DeadLiftDan's Journal on food, fatherhood & picking stuff up
A forever addiction to carbs and sugar ended for me in April of 2012. It had taken its toll. 330 pounds on a 5'10" frame, huge energy swings, constant guilt about my food choices and the very real prospect of not being the type of dad I wanted to be to my three young boys (4 yr old twins & a 2 yr old).
I have lost hundreds of pounds over the course of my life through force of will and exercise. But it always came back when the cravings for processed carbs and sugars pushed me back into a less vigilant eating routine. Having a measured amount of bread, pasta, or fries just left me hungry for more. Lots more.
Over the last few years I have been a very avid powerlifter. If I was always going to be heavy, I reasoned, I might be able to change the composition of my physique by getting much stronger. But because I used lifting big as an excuse to eat big, the composition of my body didn't change that much. Plus, all the body fat I had been carrying around created challenges for me in the weight room (i.e. proper squat depth, racking a power clean).
In March of 2012 we took the boys for a very modest hike at a state park. I had been away from the gym for a few weeks and felt miserable. I knew that I would soon be unable to keep up with my kids in an outdoor setting. It was the wakeup call I needed to start dieting again and being more vigilant about getting to the gym.
At first my diet was just what it had always been. Cutting out the junk (soda, candy) and getting into the gym several days a week to lift and do cardio. I even hit Subway for lunch -- hey it worked for Jarrod --, consumed meal replacement shakes and used a phone-based calorie counter.
I enjoyed some modest success when, seeking some inspiration, I came across Mark's Daily Apple on the web. I devoured the content like a super-sized order of french fries and it clicked for me. Over the next week or so, I transitioned into Paleo eating, using my calorie counter to track my micro nutrients and get myself under 100 grams of carbs everyday.
It took some real refinement. The 'healthy' tropical fruit Visalus breakfast shakes and the FootLong, low fat Subway Club had to go. Two bananas a day gave way to just a couple per week before a workout. I turned to jerky and pumpkin seeds as my on-the-go snacks rather than chips and candy.
Within a couple weeks I made a successful transition and found myself free of carb cravings for the first time in my life. I could order a salad off the menu without feeling deprived and pass on the free rolls and french fries.
I knew I made it when, a couple of months into my journey, I was at a McDonald's with my boys -- it is a rare visit that includes white milk, apple slices and plenty of time in the play land -- and ordered myself a salad.
Four months later, I am down 40 pounds. And while I have not tested my body fat, I know I am losing the right kind of weight while maintaining and maybe even adding to my lean muscle mass -- my squat has climbed over 100 pounds and my deadlift has improved as the numbers on the scale have gone down.
My clothes are the best indicator of progress. Shirts and pants from the back of the closet or basement that were too small fit comfortably or even loosely today. I was "swimming" in my old wardrobe and moved what used to be my everyday apparel into storage in the basement. Soon, I'll give the stuff away.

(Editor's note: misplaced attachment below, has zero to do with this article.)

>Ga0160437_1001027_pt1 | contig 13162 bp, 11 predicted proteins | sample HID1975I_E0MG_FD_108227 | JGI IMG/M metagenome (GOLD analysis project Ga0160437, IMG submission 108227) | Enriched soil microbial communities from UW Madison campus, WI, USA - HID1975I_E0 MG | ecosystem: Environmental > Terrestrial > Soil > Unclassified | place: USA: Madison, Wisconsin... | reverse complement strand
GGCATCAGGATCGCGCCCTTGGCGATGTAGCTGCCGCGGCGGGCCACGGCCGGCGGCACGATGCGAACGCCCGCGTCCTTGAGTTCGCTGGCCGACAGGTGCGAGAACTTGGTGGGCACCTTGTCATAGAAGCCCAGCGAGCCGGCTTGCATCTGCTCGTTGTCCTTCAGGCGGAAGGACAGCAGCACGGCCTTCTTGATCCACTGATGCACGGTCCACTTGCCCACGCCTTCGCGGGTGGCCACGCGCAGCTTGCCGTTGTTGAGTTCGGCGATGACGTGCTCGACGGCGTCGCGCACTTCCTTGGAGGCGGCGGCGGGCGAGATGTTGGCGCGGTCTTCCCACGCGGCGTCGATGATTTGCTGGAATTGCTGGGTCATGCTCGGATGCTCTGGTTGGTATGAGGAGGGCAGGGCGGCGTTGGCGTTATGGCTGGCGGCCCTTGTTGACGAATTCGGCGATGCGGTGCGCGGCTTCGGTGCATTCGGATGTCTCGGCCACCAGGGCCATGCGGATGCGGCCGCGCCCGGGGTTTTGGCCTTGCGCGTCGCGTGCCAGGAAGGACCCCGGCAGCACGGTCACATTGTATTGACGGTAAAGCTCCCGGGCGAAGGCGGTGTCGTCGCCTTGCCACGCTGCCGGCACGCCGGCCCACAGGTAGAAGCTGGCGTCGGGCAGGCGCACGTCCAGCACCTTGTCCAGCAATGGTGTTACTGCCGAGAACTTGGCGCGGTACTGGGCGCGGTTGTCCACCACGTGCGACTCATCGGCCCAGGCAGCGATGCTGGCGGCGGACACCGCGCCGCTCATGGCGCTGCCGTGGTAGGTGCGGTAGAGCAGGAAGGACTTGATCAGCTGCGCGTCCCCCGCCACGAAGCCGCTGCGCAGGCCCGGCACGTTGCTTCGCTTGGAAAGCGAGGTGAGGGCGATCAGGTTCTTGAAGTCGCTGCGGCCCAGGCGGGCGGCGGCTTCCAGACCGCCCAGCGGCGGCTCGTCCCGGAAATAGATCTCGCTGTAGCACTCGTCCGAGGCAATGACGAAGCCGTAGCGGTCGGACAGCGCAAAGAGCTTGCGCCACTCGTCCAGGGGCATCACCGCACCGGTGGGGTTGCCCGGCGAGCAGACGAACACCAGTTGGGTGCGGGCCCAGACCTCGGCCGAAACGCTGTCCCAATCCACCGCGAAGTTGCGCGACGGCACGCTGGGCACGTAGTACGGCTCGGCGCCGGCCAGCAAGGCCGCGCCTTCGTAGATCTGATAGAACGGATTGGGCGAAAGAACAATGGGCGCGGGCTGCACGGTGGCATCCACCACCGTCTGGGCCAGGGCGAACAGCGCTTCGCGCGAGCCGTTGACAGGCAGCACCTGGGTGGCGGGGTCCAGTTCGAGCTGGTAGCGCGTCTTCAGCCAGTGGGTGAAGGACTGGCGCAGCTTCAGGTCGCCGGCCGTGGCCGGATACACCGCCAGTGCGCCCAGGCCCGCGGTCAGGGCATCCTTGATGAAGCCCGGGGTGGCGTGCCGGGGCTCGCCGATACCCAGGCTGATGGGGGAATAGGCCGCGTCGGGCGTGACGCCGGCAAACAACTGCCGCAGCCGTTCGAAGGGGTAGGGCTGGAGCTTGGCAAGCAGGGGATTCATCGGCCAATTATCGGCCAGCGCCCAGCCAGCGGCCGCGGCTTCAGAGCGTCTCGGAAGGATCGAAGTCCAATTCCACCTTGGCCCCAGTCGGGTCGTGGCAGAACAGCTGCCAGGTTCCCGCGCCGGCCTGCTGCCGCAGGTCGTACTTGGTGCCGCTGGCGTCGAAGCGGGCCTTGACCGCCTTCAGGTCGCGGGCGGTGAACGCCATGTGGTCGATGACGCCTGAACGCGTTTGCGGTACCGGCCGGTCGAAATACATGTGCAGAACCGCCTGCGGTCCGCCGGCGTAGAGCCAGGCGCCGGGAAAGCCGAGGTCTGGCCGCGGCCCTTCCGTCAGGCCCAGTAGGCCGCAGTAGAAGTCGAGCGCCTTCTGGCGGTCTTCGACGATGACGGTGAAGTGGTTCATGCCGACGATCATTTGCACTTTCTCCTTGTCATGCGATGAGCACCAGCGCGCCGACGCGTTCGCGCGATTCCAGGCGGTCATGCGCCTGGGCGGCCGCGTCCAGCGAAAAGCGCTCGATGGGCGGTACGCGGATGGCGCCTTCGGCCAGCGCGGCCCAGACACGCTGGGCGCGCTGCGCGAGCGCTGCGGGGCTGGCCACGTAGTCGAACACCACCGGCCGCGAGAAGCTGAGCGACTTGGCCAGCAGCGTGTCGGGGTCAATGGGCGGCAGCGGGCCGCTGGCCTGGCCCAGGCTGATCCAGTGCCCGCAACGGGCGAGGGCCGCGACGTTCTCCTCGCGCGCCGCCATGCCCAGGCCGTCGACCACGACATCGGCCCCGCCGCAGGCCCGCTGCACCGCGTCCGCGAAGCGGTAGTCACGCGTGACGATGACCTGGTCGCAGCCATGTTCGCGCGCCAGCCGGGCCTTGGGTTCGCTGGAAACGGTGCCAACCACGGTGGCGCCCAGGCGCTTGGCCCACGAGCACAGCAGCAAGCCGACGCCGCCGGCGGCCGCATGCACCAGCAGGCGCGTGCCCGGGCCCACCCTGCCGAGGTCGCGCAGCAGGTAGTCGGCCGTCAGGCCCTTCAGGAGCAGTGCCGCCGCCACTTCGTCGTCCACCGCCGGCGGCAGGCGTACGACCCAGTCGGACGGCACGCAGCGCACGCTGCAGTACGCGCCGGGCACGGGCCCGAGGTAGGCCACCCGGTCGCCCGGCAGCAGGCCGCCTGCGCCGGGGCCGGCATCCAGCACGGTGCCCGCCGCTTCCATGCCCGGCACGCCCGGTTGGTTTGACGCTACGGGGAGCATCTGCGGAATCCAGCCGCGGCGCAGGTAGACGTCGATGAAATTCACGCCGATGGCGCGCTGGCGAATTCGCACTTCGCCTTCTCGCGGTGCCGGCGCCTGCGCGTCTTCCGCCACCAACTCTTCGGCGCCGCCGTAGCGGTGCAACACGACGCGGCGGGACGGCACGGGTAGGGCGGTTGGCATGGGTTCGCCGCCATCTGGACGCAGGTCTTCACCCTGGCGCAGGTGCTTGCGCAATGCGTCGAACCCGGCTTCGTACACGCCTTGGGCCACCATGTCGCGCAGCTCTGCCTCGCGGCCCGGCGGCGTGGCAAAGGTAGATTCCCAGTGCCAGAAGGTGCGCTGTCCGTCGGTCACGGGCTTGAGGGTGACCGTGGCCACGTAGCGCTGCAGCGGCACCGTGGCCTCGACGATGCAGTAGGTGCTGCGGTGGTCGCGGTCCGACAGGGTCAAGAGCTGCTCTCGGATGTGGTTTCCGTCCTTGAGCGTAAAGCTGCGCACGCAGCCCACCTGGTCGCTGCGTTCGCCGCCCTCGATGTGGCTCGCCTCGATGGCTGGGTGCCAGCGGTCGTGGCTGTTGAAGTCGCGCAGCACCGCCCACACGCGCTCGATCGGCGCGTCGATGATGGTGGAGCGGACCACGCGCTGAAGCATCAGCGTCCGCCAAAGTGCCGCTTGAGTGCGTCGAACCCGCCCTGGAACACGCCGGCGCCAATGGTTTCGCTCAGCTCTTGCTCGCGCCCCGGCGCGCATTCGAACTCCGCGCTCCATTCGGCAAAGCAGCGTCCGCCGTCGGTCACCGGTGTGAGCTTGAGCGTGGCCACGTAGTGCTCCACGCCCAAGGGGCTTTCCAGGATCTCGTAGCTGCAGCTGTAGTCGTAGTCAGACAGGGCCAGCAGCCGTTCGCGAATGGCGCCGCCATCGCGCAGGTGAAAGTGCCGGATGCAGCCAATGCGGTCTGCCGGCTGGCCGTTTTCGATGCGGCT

Gaining the understanding that my genetics / metabolism are not carb-adapted has provided me with remarkable clarity in terms of my food choices and lifestyle. I now know that a 300 pound (or more) body weight and all that goes with it is the only possible outcome when carbohydrates are my primary fuel source.
I have conditioned my body to once again utilize fat as its primary fuel source. I can skip a meal before a workout, manage a 24-hour fast, and sit at a table without devouring the basket of bread within my reach. I rarely count calories or worry about an occasional indulgence like a ice cream with my kids or popcorn at the movies.
It is not a diet for me. It is an intuitive and informed lifestyle that I intend to stick with for my family and for me.
The Reach Shirt and the Scale
I know I should avoid daily check-ins on the scale. Actual weight is, after all, just one very minor indication of the progress I am making in terms of my body composition and health. But seeing the numbers go down is such a rush that it is hard not hoping on the scale on an almost daily basis.
And therein lies the frustration. I'm losing about 2 pounds a week on average and in the long run. But the actual change comes in fits and starts. I've gone a week without dropping a single pound. And I've gone through stretches where I've lost 4 pounds in 48 hours. By and large it seems to be two steps forward and one step back. Overtime that will get me where I'm going.
Nevertheless, watching the scale for good news would be mind numbing if I did not use other indicators to track my progress.
I keep a "reach" shirt in the front of my closet. It is too small for me but gets closer and closer to fitting on a steady basis -- I try it on about once per week. Once I am able to wear it, I'll get another goal shirt and start measuring my progress against that garment.
XXXL to XL -- a transition in photos
When I started my Primal Journey I wore triple-x clothing. Over the last few weeks, I have been able to purchase and wear XL shirts for the first time in more than a decade. Getting to the point where my chest and shoulders are more prominent than my gut made a huge difference in my physique -- I am starting to develop that thick and strong look of the powerlifter I am training to be.
I don't feel like I am racing for a finish line. Just taking the journey as it comes and enjoying the progress along the way. The top photo was taken last week at about 270 pounds. The bottom photo was taken in May at close to 330.